This program allows veterans who have at least a 10% service-connected disability access to resources in training and employment.

There are five “tracks” within the VR&E support program:

These programs help veterans find jobs, keep those jobs, and to live as independently as possible.

Best Practices Based on New Rule

For the best results, a Veteran should use the VR&E benefit first. The new rule does not allow the VR&E benefit to count against the 48-month cap. However, the use of GI Bill benefits does count against the VR&E benefit. 

Furthermore, this approach would allow a student to extend the time they have under these programs, essentially giving them the funding for multiple degrees. 

“Veterans may apply for Veteran Readiness and Employment benefits at any time,” the VA stated in response to a question. “However, the use of entitlement in any VA education program impacts the amount of remaining VR&E entitlement that a Veteran may be eligible to receive.”

Conclusion

Overall, this is a big change, and not a cheap one either. Steve Beynon of Military.com stated that the “switch in policy could be the most significant change to education benefits since the ‘Forever GI Bill’, which erased the benefit’s expiration date, was signed into law in 2017.”

Certainly, this reinterpretation of the law will benefit many Veterans.

 

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8 Tips for Using the GI Bill

8 Tips for Using the GI Bill®

The Department of Veterans Affairs (VA) has offered some guidance on getting your GI Bill benefits in a timely fashion.

If you are currently using your GI Bill benefits, then you may have already received an email from the VA outlining the following information. Here’s a quick breakdown of their suggestions:

Plan Ahead

You can use the GI Bill Comparison Tool to estimate the general level of benefits you should expect.

Enroll as Early as Possible

Enroll in classes as early as you can and if at all possible, avoid changing your course schedule once you are enrolled.

Get to Know Your School Certifying Official

Get to know who your School Certifying Official (SCA) is and stay in contact with them. You can find your school’s SCA by again using the GI Bill Comparison Tool, finding your school, and then scrolling down to “Contact Details”. Every school that accepts VA benefits MUST have an SCA.

Familiarize Yourself with School Procedures

Become familiar with the procedure your school uses regarding requests for certification to the VA. Most schools use a similar process, but they must all certify your courses and enrollments to the VA before any money is released for your education.

Contact School Certifying Official if Adding or Dropping Courses

If you do add or drop hours or courses, contact your SCA as soon as possible to avoid any potential for overpayment. If the VA overpays you, you’ll be notified of a debt that must be settled before full access to your benefits is reinstated.

Updating Your Bank Account Info

If you have changed your bank account or moved to a new address, contact the VA Education Service to update your information. You can do this through either the:

  • GI Bill website,
  • VA’s “Ask a Question” link
  • By phone at 1-888-GIBILL-1 (1-888-442-4551).

NOTE: If the VA doesn’t have your correct information, your payment will be delayed.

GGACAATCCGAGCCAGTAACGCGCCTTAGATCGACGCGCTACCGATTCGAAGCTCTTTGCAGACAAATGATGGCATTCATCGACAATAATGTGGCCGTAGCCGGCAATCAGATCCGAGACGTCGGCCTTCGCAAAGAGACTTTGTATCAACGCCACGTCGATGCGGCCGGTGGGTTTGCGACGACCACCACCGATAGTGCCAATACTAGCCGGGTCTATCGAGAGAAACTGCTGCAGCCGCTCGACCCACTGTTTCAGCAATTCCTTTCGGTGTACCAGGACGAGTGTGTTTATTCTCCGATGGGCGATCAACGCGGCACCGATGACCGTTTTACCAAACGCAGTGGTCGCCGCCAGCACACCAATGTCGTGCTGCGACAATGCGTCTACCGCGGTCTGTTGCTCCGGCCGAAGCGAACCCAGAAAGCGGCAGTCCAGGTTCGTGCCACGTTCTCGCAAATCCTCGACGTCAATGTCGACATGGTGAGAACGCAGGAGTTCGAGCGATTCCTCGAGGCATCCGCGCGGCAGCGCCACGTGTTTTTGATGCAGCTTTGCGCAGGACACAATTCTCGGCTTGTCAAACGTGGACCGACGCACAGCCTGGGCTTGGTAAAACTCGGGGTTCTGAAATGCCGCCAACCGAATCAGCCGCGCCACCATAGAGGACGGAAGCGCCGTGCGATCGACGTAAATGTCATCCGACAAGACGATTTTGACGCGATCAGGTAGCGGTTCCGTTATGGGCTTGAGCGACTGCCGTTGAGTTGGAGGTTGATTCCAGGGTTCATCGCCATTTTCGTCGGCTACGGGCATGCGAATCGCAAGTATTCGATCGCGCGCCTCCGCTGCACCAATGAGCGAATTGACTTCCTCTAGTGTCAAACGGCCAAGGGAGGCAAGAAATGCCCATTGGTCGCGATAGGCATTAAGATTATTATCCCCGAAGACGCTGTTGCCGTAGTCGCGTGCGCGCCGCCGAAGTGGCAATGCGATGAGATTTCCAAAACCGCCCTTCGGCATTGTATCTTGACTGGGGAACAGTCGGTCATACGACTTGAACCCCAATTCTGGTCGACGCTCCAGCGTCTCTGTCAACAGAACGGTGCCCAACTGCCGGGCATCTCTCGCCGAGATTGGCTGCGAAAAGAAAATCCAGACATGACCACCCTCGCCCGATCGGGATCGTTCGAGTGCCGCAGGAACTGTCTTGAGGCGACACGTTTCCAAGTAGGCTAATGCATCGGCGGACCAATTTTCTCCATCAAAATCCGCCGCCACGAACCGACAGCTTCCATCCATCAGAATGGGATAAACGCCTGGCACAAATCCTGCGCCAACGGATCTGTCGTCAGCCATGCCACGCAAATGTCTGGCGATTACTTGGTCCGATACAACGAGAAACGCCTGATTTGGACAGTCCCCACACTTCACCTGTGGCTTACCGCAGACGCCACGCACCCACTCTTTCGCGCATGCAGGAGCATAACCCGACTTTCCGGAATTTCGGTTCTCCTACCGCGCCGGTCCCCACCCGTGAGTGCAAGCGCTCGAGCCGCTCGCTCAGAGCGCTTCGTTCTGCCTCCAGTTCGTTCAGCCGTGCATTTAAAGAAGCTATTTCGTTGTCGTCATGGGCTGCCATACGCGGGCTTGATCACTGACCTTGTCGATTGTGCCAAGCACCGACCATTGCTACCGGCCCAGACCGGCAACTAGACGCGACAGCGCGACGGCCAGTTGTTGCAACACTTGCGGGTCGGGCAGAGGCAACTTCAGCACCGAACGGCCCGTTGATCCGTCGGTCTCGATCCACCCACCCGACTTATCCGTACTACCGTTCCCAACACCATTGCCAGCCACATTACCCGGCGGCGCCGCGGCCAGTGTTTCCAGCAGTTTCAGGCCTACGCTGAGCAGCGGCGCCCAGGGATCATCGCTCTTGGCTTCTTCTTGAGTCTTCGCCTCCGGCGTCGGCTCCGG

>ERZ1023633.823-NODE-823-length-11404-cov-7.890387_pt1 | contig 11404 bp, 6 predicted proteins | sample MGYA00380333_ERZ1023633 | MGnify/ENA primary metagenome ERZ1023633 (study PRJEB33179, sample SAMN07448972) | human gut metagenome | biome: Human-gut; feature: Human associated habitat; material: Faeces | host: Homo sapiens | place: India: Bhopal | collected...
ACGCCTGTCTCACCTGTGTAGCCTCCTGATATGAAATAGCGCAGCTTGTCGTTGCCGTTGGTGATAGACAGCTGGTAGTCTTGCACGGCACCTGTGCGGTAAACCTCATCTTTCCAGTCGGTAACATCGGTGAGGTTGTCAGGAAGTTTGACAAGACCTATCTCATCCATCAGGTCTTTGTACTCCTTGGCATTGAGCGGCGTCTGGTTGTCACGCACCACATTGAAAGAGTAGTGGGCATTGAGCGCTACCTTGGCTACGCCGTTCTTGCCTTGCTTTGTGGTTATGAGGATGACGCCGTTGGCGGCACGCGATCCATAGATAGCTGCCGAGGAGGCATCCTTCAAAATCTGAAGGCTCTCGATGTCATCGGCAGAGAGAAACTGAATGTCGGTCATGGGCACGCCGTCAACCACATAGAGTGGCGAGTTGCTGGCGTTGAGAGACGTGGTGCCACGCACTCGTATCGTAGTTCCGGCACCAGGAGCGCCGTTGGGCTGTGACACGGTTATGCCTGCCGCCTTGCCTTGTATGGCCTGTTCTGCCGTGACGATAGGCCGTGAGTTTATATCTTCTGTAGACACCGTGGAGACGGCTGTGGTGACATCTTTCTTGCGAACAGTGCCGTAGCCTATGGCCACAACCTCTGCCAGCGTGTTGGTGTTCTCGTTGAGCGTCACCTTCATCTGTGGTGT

Contacting the VA by Mail

If you need to contact the VA by mail, use the Regional Processing office handling your claim. You can find the office that services you and their mailing address on this website.

NOTE: If you use a different address than the one that services your claim, they may not receive your message.

If you are experiencing financial hardship due to a delay in payment, contact the VA’s Education Call Center at 1-888-442-4551, between 7 a.m. – 6 p.m. Central Time, Monday through Friday. The VA will expedite any hardship request.

General GI Bill Timelines

The VA is committed to processing enrollments as quickly as possible, and they process them in the “date order” they are received. Hence, get your enrollments in as soon as you can and you’ll be at the earliest processing times.

The VA makes every effort to process original (first-time) applications within 24 days of submission. For supplemental, or re-enrollment claims, the target is 12 days. The VA projects that they will continue to hit these target windows as they push through this Spring enrollment period. Keep in mind that unique factors may cause some claims to take longer. This is where staying in contact with your school’s SCA is important. They are your direct connection to your enrollment.

Additional Resources

  • The VA recently posted FAQs about protecting your benefits during the COVID-19 pandemic.
  • They also have a fact sheet that offers basic information and resources for students.
  • The VA has developed the COVID Coach App designed to help Veterans and their families cope with feelings of stress and anxiety brought on by the pandemic. (Here’s a COVID Coach Demo video.) It is available for iOS and Android devices. Download the COVID Coach by visiting the VA Mobile App Store.
  • If you are nearing the end of your educational journey, the VA developed “A Guide to Furthering Your Career”, which has a ton of great information about entering the job market and entrepreneurship.

I know that my classes have already started.  I registered for them months ago. If you are struggling to discover which schools or education programs are available to you, we have a ton of information at College Recon that can lead you in the right direction.

Need to find additional funding sources for school? Check out our Scholarship Finder tool that can connect you with scholarship opportunities.

(Image courtesy of U.S. Army Media)